SHE boosted the war effort by helping men cut down trees.
Now Whitburn pensioner Ethel Oliver has recalled her life as a little-known lumberjill.
More than 70 years after her brave efforts aided the home front, she is being remembered through a new research project.
Ethel was 19 when she volunteered to work in woods at Chopwell, Gateshead, to fill gaps left by men heading off to fight.
Dressed in the distinctive uniform and green beret of the Women’s Timber Corp (WTC), she spent nine months working in the 900-acre beauty spot.
There she measured the length and girth of trees after they were cut down by male lumberjacks.
The wood was used as pit props, in aircraft, packaging for bombs during transit, and even wood-based mine sweepers.
Of her time as one of 7,000 women with the WTC nationally – which included working in woods along the River Wear – she said: “It was a busy place with trees being felled and charcoal burning going on.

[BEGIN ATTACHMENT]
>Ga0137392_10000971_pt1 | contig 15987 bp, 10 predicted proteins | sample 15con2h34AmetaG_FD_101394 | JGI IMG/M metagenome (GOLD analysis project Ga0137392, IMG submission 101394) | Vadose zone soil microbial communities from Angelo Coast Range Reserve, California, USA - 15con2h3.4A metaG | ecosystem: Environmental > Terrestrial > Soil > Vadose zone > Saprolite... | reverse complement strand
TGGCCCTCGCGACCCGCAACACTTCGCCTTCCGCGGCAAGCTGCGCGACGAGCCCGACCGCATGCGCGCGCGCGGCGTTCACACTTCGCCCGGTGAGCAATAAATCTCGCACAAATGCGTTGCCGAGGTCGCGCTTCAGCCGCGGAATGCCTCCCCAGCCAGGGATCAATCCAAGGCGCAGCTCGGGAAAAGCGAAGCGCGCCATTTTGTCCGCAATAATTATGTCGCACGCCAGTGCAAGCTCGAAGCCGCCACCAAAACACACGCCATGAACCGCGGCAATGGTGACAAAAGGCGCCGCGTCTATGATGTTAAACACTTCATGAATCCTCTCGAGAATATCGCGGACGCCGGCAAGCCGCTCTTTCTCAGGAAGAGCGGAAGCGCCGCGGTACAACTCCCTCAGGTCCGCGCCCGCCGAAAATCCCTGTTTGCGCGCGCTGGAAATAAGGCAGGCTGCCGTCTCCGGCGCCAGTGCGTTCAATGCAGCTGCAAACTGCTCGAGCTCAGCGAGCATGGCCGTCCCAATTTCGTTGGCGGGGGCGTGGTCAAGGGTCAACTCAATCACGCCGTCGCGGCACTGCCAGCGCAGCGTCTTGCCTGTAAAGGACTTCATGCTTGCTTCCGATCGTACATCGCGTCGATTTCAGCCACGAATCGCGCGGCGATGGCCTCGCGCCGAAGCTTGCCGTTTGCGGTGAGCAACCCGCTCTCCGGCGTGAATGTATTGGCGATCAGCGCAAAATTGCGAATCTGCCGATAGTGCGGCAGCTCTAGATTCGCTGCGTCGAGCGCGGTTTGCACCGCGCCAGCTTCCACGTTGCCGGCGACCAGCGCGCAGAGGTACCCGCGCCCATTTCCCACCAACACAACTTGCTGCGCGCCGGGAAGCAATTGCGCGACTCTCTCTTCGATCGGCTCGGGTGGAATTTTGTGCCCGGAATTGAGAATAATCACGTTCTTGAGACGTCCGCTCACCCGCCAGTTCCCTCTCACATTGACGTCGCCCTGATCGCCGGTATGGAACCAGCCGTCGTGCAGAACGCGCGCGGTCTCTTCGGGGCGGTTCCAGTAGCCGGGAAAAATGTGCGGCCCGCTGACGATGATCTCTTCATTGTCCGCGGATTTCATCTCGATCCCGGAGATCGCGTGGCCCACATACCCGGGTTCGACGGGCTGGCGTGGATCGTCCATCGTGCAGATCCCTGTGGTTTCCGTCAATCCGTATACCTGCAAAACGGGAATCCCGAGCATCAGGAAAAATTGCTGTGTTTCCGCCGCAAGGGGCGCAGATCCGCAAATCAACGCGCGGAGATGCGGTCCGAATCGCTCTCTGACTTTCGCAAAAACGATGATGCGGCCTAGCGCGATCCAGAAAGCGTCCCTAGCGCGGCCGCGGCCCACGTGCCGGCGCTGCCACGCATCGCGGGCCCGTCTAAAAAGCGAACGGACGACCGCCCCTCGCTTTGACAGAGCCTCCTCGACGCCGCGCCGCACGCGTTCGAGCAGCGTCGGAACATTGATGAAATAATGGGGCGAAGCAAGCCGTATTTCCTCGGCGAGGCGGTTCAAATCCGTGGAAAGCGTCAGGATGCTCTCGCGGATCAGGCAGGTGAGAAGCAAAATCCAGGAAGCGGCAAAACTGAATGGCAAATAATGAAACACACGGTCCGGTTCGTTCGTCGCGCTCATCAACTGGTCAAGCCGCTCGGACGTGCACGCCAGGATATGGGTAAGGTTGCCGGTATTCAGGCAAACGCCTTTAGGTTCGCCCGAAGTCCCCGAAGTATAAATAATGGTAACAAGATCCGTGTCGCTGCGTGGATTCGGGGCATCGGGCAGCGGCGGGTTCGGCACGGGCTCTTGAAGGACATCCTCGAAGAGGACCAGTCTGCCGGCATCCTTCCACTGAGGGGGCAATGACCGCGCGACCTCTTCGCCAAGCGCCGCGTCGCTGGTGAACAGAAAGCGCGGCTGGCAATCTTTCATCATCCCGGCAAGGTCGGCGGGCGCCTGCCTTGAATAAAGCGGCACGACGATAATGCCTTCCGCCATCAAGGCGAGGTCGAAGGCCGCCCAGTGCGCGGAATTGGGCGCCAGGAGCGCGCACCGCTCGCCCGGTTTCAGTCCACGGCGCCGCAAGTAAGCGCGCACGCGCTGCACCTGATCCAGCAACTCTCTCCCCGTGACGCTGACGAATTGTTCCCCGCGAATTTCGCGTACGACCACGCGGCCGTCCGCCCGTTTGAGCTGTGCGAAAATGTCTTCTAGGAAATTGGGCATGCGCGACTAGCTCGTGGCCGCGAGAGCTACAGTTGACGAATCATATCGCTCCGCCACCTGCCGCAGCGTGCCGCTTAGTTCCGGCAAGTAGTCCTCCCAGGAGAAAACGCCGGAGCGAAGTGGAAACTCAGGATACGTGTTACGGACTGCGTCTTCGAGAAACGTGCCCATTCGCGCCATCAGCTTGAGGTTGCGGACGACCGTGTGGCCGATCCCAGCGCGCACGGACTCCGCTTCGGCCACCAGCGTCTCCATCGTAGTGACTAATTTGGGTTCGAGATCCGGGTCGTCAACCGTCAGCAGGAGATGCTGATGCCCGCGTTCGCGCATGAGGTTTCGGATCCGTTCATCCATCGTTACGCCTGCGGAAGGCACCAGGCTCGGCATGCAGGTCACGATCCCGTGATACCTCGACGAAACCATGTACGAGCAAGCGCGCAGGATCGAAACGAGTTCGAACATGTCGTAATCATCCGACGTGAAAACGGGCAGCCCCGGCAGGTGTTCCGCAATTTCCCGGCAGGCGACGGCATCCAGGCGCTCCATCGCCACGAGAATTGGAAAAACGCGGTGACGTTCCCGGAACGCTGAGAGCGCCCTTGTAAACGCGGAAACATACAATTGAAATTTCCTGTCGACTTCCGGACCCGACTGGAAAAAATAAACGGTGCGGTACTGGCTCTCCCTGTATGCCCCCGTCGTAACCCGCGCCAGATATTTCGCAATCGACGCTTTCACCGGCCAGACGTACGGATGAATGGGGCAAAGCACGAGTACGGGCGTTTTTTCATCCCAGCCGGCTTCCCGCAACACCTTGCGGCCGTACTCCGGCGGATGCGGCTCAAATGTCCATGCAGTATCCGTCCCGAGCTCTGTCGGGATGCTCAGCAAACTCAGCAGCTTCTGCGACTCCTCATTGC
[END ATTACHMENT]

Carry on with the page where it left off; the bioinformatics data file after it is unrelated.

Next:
“We also had to be able to identify the kind of tree by looking at leaves or the bark. It was hard work and I remember being cold during the harsh winters.”
Keen on the countryside, she signed up with the Land Army in 1941, but a year later switched to the WTC.
Ethel, of Nicholas Avenue, trained for the back-breaking work in the Lake District, learning how to cut down trees, measure them and peel off the bark.
The 88-year-old said the lumberjacks would try to influence the sizes she marked the trees as it helped determine their pay packet based on volume of timber felled.
The mum-of-two, who left the woods in 1946 and married husband, former RAF man Randle, 86, five years later, added: “If you could afford it you would go home at weekends for a bath.
“But I loved being outside and the whole experience has left me with very fond memories.”
She later became an interior designer, with her story coming to light after a plea for information by The Forestry Commission, Friends of Chopwell Wood and Groundwork Northeast.
They are applying for Heritage Lottery funding to record the stories and experiences of Chopwell’s Lumberjills.
Future plans could include a website with personal stories and images and the staging of open days and school visits to celebrate these remarkable women.
Anyone with information on WTC can contact Joanne Norman on 567 2550 or email email@example.com.